United by Paris
Among those in the CDU who shared Söder’s concerns was Berlin politician Philipp Lengsfeld, who is also a staunch critic of the chancellor. In contrast, the party’s deputy chairwoman, Julia Klöckner, called for calm. She also pointed out that the refugees fleeing Iraq and Syria are mostly fleeing the people who organised the attacks.
Senior CDU politician Armin Laschet also criticised Söder and Merkel’s detractors, telling the Rheinischen Post newspaper that to link the two issues is “irresponsible”. The defence minister, Ursula von der Leyen, also strongly opposed any attempts to connect the large number of refugees with terrorist groups. “They have fled their homelands after being persecuted by IS or Assad, in an often incredibly brutal manner,” said the CDU politician, who has regularly been tipped to be Merkel’s future successor.
Jan Korte, of the Left Party, shared this sentiment. “Mixing the terror carried out in Paris with the refugee debate, as Söder has done, is unchristian, antisocial and outrageous. These people are fleeing from terrorist acts,” he said. “United by grief, we should defend democracy, freedom, cooperation and an open society,” he added.
However, it is inevitable that in the coming days questions about how to secure the borders more effectively, how to determine whether terrorists are indeed using the influx of refugees to infiltrate Europe and whether the security landscape in Europe has actually changed, will be raised. The Federal Intelligence Service (BND), the authority responsible for protecting the constitution, the Federal Criminal Police Office (BKA) and the Federal police have been monitoring the refugee crisis closely for the last few weeks and months.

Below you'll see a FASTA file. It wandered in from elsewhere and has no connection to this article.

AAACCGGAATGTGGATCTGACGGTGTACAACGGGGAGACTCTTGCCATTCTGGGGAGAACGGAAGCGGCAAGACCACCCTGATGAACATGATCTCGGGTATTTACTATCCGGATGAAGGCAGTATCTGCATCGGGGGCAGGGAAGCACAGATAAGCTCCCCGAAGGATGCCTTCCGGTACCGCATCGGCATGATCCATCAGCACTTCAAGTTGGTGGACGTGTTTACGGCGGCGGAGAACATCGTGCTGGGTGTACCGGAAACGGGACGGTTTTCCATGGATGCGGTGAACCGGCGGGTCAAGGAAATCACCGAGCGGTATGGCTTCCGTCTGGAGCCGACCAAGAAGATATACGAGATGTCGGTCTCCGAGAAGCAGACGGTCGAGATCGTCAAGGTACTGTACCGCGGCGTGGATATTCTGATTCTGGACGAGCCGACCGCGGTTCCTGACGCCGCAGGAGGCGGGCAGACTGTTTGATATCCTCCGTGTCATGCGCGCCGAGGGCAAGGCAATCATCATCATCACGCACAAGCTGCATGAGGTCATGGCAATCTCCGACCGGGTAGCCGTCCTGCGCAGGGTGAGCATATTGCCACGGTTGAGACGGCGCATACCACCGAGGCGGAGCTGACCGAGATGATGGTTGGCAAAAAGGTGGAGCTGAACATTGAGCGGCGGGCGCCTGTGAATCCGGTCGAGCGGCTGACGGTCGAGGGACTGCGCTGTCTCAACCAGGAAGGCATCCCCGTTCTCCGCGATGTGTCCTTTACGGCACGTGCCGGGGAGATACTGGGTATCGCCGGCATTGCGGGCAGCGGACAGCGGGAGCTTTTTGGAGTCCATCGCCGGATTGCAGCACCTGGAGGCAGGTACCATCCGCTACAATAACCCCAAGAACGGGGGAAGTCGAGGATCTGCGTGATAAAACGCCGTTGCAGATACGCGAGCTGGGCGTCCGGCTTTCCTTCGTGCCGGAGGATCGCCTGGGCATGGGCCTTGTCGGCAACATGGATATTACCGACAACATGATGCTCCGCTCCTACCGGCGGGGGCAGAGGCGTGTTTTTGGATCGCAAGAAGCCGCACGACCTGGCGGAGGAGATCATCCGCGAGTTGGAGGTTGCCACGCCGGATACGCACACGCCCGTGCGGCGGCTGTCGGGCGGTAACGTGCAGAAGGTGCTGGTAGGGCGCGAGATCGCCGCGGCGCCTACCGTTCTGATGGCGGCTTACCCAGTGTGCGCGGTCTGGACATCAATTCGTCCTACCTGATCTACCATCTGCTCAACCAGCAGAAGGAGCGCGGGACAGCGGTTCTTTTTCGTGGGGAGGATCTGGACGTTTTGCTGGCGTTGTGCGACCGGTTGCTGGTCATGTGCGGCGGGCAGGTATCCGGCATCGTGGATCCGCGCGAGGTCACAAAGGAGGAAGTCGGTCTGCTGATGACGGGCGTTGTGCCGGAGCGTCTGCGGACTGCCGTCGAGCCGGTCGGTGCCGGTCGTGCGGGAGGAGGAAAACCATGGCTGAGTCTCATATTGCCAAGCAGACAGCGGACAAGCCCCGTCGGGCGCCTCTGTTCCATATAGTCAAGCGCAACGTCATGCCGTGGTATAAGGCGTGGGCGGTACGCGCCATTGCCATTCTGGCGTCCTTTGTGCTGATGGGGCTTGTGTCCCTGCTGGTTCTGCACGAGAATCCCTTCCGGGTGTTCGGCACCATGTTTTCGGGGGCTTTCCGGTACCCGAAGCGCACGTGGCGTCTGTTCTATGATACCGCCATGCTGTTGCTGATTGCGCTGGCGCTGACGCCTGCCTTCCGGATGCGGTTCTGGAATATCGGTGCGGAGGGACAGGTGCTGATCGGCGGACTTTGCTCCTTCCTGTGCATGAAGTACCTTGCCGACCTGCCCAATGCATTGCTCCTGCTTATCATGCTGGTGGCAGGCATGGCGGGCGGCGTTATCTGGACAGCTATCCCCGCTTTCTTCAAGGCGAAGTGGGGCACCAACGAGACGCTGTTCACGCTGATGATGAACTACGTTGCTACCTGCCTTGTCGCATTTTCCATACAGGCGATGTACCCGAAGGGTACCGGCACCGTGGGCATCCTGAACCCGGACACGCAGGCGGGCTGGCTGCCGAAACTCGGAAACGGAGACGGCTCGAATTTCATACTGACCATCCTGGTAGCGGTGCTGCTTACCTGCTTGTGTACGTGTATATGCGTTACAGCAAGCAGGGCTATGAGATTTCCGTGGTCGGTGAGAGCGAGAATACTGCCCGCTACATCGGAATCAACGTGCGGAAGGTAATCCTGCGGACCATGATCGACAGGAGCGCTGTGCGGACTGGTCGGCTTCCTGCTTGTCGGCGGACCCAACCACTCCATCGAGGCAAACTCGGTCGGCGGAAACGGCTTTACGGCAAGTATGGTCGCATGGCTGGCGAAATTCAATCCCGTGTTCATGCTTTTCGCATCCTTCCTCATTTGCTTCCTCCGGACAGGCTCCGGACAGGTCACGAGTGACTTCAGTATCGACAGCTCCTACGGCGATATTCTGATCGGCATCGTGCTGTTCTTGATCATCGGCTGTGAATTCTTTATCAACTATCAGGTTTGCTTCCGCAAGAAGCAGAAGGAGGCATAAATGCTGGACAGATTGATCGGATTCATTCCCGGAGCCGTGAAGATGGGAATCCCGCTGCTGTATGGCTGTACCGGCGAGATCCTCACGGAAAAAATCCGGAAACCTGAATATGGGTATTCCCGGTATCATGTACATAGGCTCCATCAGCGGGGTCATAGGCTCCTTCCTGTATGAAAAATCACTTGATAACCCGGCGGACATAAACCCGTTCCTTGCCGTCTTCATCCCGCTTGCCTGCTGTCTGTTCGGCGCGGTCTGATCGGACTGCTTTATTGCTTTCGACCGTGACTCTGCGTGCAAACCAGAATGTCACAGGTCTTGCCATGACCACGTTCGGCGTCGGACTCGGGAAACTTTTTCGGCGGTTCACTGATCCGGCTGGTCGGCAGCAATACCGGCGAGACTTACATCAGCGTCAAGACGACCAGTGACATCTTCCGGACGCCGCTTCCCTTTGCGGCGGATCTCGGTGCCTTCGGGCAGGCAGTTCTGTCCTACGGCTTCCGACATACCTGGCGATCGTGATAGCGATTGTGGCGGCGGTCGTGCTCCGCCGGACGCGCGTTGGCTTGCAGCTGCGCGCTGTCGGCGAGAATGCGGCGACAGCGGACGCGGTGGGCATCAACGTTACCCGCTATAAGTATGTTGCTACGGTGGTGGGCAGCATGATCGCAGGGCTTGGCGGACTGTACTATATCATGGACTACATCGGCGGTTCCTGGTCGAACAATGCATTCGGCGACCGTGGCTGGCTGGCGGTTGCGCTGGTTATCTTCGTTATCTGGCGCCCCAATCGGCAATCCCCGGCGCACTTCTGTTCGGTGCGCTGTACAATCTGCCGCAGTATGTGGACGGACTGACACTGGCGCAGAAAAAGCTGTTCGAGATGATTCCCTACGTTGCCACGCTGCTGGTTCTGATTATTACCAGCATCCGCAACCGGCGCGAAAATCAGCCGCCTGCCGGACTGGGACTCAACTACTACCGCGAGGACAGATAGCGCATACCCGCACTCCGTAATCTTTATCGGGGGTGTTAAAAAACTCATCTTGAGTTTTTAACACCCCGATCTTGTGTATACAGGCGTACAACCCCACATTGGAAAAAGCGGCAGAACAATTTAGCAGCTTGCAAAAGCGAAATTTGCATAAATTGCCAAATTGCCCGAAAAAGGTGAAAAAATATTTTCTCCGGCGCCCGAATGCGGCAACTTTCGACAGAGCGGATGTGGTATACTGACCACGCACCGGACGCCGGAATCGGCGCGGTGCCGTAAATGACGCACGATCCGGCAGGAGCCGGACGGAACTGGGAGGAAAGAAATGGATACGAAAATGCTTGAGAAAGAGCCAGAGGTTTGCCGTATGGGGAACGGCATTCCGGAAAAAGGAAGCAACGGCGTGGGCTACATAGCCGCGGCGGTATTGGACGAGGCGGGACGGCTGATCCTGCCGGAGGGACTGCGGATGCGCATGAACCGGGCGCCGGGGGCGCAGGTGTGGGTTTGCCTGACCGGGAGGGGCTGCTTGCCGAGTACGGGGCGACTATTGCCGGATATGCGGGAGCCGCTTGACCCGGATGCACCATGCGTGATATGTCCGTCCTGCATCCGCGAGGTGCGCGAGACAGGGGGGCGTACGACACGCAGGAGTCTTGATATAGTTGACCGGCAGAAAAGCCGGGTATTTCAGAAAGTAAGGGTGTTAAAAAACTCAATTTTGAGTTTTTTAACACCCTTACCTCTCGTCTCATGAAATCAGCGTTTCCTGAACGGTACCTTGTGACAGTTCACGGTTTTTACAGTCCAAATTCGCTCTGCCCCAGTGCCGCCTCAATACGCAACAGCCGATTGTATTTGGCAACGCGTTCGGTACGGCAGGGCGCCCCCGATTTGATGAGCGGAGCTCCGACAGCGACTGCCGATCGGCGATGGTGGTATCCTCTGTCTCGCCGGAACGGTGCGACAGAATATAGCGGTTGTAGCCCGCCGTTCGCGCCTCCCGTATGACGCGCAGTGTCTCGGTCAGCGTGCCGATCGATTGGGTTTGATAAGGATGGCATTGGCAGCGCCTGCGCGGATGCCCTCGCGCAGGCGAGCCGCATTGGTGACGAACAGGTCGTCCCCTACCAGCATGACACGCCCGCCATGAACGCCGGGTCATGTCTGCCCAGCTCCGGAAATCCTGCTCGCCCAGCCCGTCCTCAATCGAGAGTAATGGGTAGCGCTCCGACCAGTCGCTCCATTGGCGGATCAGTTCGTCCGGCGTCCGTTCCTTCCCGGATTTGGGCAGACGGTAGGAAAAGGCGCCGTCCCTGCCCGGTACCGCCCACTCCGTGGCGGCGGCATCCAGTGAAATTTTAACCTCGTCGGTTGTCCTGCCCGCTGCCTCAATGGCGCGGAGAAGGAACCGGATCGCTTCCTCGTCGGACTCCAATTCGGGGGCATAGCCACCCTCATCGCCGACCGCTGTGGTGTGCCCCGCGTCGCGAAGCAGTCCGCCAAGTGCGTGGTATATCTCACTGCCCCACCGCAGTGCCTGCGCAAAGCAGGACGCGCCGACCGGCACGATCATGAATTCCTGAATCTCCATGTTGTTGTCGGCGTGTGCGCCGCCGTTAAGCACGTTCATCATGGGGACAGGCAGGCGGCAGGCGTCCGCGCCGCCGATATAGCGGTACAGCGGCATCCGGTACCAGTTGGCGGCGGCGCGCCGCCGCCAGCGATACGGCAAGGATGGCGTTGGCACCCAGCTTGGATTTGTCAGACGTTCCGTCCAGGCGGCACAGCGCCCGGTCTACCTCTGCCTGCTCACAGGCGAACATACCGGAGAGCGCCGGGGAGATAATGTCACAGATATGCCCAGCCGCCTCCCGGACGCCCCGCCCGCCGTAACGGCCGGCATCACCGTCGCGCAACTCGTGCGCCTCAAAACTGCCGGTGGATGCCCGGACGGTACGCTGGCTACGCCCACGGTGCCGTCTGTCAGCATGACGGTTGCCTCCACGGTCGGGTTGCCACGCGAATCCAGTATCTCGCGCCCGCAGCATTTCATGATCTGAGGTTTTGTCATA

So far, there has been little to raise the alarm. Reports have emanated from the BND that suggest that IS or other terrorist groups are unlikely to use the route through Greece and the Western Balkans to enter Europe. Han-Georg Maaßen, president of the Office for the Protection of the Constitution also said at the weekend that it was “unlikely” that terrorists would pose as refugees. The same line has been adopted by the police.
No cause for alarm
So far there is no evidence that Islamists have had success in targeting refugees. The suspicion that crime has increased in parallel with the increase in refugee numbers has been rebuffed by the BKA. While there have actually been more crimes reported, the number is not disproportional.
Thefts and fare dodging rank highest, followed by acts of violence, which have occurred frequently at refugee facilities. Statistically, these crimes are perpetrated more by refugees from the Balkans, with those from Syria or Iraq more often the victims instead, reported the BKA. Among those fleeing civil war or unrest, there are relatively few criminals.
In contrast, crimes against refugees are on the up. The BKA reported that crimes against refugees’ homes are particularly prevalent. The trend continued this weekend, a building on the Baltic island of Usedom, earmarked for use in housing refugees, was set alight. Near Dresden, the windows of two buildings intended for a similar purpose had their windows smashed by unknown criminals.
This article was also published on EurActiv Germany.